• Title: Importance Sampling for a Robust and Efficient Multilevel Monte Carlo  Estimator for Stochastic Reaction Networks
    • Abstract: The multilevel Monte Carlo (MLMC) method for continuous time Markov chains, first introduced by Anderson and Higham (SIAM Multiscal Model. Simul. 10(1), 2012), is a highly efficient simulation technique that can be used to estimate various statistical quantities for stochastic reaction networks (SRNs), and in particular for stochastic biological systems. Unfortunately, the robustness and performance of the multilevel method can be deteriorated due to the phenomenon of high kurtosis, observed at the deep levels of MLMC, which leads to inaccurate estimates for the sample variance. In this work, we address cases where the high kurtosis phenomenon is due to catastrophic coupling (characteristic of pure jump processes where coupled consecutive paths are identical in most of the simulations, while differences only appear in a very small proportion), and introduce a pathwise dependent importance sampling technique that improves the robustness and efficiency of the multilevel method. Our analysis, along with the conducted numerical experiments, demonstrates that our proposed method significantly reduces the kurtosis at the deep levels of MLMC, and also improves the strong convergence rate. Due to the complexity theorem of MLMC and given a pre-selected tolerance, TOL, this results in an improvement of the complexity from  O(TOL^{-2} \log(TOL)^2)  in the standard case to O(TOL^{-2}).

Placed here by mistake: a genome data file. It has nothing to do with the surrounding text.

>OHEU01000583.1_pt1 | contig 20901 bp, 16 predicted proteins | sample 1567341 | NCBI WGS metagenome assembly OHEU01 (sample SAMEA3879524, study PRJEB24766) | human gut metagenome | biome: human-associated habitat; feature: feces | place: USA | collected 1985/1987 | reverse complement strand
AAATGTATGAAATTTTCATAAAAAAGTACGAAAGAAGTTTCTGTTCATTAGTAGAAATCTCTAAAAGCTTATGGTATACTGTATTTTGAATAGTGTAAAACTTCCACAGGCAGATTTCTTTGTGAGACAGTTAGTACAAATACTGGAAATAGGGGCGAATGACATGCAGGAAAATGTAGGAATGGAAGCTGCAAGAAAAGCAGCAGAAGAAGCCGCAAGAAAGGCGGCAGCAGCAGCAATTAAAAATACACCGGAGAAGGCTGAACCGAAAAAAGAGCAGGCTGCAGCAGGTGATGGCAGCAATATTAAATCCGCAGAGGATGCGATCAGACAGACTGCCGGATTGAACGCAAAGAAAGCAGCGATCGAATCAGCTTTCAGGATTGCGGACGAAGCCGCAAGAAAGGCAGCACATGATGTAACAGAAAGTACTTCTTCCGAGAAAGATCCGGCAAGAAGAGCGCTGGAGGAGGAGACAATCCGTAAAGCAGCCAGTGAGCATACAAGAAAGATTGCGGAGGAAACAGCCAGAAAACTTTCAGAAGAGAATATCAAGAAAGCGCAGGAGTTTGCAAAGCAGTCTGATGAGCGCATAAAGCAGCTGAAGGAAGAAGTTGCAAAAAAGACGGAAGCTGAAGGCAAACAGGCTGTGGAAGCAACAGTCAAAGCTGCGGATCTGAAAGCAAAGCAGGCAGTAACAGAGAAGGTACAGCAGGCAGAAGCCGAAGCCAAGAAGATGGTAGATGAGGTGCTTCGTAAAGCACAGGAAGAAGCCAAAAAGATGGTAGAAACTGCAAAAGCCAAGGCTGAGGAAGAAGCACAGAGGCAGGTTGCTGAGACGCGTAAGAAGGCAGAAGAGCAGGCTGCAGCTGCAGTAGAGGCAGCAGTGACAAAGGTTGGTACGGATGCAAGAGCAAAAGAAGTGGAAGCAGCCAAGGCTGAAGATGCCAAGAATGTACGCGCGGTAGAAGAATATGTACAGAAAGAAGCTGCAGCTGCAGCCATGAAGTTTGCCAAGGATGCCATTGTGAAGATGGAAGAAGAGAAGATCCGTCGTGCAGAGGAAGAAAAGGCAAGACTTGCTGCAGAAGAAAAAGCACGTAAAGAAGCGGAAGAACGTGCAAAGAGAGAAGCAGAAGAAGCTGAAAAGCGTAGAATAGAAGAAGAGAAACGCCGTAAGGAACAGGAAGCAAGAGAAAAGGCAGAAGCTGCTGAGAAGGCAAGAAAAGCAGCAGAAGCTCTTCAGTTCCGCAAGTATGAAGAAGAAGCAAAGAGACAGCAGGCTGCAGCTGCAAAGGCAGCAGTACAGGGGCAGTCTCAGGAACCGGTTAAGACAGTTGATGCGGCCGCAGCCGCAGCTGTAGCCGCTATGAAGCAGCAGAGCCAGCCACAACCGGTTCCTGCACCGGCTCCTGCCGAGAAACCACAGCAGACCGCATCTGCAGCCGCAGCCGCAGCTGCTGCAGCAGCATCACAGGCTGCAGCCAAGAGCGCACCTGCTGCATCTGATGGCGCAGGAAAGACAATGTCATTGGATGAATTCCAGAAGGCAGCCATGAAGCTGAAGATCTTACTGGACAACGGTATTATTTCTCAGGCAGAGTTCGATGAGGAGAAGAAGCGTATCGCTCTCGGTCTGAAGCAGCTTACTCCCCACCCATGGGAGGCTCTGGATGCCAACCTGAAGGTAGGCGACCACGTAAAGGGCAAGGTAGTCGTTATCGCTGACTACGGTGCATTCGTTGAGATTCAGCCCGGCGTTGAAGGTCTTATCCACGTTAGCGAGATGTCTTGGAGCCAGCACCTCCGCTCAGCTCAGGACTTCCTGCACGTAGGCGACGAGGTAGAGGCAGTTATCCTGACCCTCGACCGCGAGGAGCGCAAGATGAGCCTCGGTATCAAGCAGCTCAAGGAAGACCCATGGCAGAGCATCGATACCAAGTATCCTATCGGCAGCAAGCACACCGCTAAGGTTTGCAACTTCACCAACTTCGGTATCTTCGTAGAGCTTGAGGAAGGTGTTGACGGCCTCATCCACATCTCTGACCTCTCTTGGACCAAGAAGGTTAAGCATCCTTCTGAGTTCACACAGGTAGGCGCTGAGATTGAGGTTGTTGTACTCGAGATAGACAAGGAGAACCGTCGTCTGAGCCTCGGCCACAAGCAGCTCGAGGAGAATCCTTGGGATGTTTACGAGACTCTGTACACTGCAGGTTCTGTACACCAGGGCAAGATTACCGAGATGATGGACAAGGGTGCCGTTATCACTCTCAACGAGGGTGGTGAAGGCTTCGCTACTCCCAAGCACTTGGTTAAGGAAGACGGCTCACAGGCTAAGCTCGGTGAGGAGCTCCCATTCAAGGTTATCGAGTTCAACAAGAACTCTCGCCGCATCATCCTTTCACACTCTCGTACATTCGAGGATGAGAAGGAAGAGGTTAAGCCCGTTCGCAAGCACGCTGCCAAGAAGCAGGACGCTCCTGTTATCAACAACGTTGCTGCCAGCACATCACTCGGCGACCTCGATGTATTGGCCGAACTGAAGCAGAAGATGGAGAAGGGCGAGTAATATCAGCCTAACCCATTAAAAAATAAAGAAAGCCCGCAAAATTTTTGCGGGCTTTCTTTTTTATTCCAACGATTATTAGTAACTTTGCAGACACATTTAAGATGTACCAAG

• 17.02.2020, 14:00: Truong-Vinh Hoang (Technische Universität Braunschweig)
    • Title: Neural network-based filtering technique for high-dimensional and non-linear data assimilation